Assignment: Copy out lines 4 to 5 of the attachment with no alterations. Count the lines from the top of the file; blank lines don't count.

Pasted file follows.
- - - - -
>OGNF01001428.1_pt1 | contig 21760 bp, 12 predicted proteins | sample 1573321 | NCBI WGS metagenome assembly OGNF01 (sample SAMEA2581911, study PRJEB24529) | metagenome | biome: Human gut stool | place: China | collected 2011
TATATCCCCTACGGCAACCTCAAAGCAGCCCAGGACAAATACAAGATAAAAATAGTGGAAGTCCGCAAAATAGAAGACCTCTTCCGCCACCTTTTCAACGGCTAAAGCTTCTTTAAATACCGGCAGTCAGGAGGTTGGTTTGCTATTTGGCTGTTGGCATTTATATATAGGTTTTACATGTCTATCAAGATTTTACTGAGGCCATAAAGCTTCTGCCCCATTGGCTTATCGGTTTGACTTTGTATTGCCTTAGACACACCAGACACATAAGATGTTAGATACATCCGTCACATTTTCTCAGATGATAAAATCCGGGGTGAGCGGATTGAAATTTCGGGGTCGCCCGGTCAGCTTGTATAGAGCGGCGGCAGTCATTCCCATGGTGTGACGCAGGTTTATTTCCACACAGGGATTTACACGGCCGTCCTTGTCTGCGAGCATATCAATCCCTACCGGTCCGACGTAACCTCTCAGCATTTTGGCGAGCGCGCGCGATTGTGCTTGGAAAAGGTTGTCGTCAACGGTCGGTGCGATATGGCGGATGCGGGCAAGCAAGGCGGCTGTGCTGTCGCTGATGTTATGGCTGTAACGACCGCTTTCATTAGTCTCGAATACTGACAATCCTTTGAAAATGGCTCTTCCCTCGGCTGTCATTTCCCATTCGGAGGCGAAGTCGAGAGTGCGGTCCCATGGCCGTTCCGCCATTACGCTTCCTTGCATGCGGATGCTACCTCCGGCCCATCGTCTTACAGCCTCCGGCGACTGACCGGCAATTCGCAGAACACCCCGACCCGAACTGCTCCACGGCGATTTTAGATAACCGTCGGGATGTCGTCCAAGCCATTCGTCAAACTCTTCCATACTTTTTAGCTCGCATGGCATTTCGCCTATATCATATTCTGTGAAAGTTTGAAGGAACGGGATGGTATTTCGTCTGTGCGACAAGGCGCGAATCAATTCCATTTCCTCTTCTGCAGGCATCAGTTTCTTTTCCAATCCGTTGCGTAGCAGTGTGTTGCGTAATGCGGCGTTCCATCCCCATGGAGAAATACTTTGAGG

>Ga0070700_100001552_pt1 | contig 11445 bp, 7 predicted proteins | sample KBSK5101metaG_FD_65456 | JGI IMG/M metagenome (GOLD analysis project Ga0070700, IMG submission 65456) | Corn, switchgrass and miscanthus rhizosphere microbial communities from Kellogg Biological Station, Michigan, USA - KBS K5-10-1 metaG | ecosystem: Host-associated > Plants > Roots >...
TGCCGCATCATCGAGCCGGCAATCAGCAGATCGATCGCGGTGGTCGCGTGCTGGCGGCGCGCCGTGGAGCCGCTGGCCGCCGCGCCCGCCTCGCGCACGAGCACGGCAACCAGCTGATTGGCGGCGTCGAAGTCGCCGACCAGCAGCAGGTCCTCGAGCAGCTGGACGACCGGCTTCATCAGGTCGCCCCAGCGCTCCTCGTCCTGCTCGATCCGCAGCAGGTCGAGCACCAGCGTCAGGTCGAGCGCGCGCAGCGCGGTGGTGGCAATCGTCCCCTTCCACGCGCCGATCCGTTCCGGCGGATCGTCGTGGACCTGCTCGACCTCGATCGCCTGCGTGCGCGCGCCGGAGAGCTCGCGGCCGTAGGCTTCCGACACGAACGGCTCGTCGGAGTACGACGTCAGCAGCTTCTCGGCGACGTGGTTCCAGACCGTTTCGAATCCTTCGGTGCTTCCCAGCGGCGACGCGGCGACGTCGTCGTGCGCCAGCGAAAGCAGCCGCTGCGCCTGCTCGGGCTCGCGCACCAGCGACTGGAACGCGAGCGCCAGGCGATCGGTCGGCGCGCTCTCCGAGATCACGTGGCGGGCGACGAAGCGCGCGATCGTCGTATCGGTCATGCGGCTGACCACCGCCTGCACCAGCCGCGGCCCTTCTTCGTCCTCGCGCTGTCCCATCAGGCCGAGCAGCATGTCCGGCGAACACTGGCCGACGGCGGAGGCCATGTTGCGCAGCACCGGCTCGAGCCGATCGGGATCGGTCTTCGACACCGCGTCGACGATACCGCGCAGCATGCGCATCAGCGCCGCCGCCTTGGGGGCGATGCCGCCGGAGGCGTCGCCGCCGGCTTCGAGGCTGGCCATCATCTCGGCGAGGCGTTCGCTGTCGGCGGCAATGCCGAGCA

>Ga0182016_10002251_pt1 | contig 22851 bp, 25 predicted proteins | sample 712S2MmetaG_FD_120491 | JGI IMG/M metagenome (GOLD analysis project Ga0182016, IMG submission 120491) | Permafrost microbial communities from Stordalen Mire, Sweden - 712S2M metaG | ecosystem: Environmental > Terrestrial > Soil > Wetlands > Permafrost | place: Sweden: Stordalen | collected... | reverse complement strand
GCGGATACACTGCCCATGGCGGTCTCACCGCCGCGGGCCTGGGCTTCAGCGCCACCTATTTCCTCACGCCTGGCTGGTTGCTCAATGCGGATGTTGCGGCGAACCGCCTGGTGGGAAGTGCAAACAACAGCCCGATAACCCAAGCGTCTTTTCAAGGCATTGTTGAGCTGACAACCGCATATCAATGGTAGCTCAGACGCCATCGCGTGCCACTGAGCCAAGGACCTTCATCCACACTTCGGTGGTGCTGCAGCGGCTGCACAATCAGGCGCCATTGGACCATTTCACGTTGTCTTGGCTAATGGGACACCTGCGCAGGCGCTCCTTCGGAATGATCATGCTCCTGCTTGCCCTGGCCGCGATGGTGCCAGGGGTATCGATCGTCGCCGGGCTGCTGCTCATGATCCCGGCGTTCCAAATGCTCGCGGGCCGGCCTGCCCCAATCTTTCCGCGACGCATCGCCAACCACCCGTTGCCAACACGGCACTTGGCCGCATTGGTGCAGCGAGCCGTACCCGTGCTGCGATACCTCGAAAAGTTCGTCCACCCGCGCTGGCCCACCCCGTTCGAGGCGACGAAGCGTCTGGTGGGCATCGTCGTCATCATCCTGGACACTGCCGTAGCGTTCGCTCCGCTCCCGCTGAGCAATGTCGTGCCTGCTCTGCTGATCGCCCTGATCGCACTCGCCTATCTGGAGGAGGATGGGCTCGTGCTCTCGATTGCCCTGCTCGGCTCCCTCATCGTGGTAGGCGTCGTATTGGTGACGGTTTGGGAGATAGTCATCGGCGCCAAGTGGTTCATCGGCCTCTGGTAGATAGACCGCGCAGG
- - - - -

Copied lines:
TGCCGCATCATCGAGCCGGCAATCAGCAGATCGATCGCGGTGGTCGCGTGCTGGCGGCGCGCCGTGGAGCCGCTGGCCGCCGCGCCCGCCTCGCGCACGAGCACGGCAACCAGCTGATTGGCGGCGTCGAAGTCGCCGACCAGCAGCAGGTCCTCGAGCAGCTGGACGACCGGCTTCATCAGGTCGCCCCAGCGCTCCTCGTCCTGCTCGATCCGCAGCAGGTCGAGCACCAGCGTCAGGTCGAGCGCGCGCAGCGCGGTGGTGGCAATCGTCCCCTTCCACGCGCCGATCCGTTCCGGCGGATCGTCGTGGACCTGCTCGACCTCGATCGCCTGCGTGCGCGCGCCGGAGAGCTCGCGGCCGTAGGCTTCCGACACGAACGGCTCGTCGGAGTACGACGTCAGCAGCTTCTCGGCGACGTGGTTCCAGACCGTTTCGAATCCTTCGGTGCTTCCCAGCGGCGACGCGGCGACGTCGTCGTGCGCCAGCGAAAGCAGCCGCTGCGCCTGCTCGGGCTCGCGCACCAGCGACTGGAACGCGAGCGCCAGGCGATCGGTCGGCGCGCTCTCCGAGATCACGTGGCGGGCGACGAAGCGCGCGATCGTCGTATCGGTCATGCGGCTGACCACCGCCTGCACCAGCCGCGGCCCTTCTTCGTCCTCGCGCTGTCCCATCAGGCCGAGCAGCATGTCCGGCGAACACTGGCCGACGGCGGAGGCCATGTTGCGCAGCACCGGCTCGAGCCGATCGGGATCGGTCTTCGACACCGCGTCGACGATACCGCGCAGCATGCGCATCAGCGCCGCCGCCTTGGGGGCGATGCCGCCGGAGGCGTCGCCGCCGGCTTCGAGGCTGGCCATCATCTCGGCGAGGCGTTCGCTGTCGGCGGCAATGCCGAGCA

>Ga0182016_10002251_pt1 | contig 22851 bp, 25 predicted proteins | sample 712S2MmetaG_FD_120491 | JGI IMG/M metagenome (GOLD analysis project Ga0182016, IMG submission 120491) | Permafrost microbial communities from Stordalen Mire, Sweden - 712S2M metaG | ecosystem: Environmental > Terrestrial > Soil > Wetlands > Permafrost | place: Sweden: Stordalen | collected... | reverse complement strand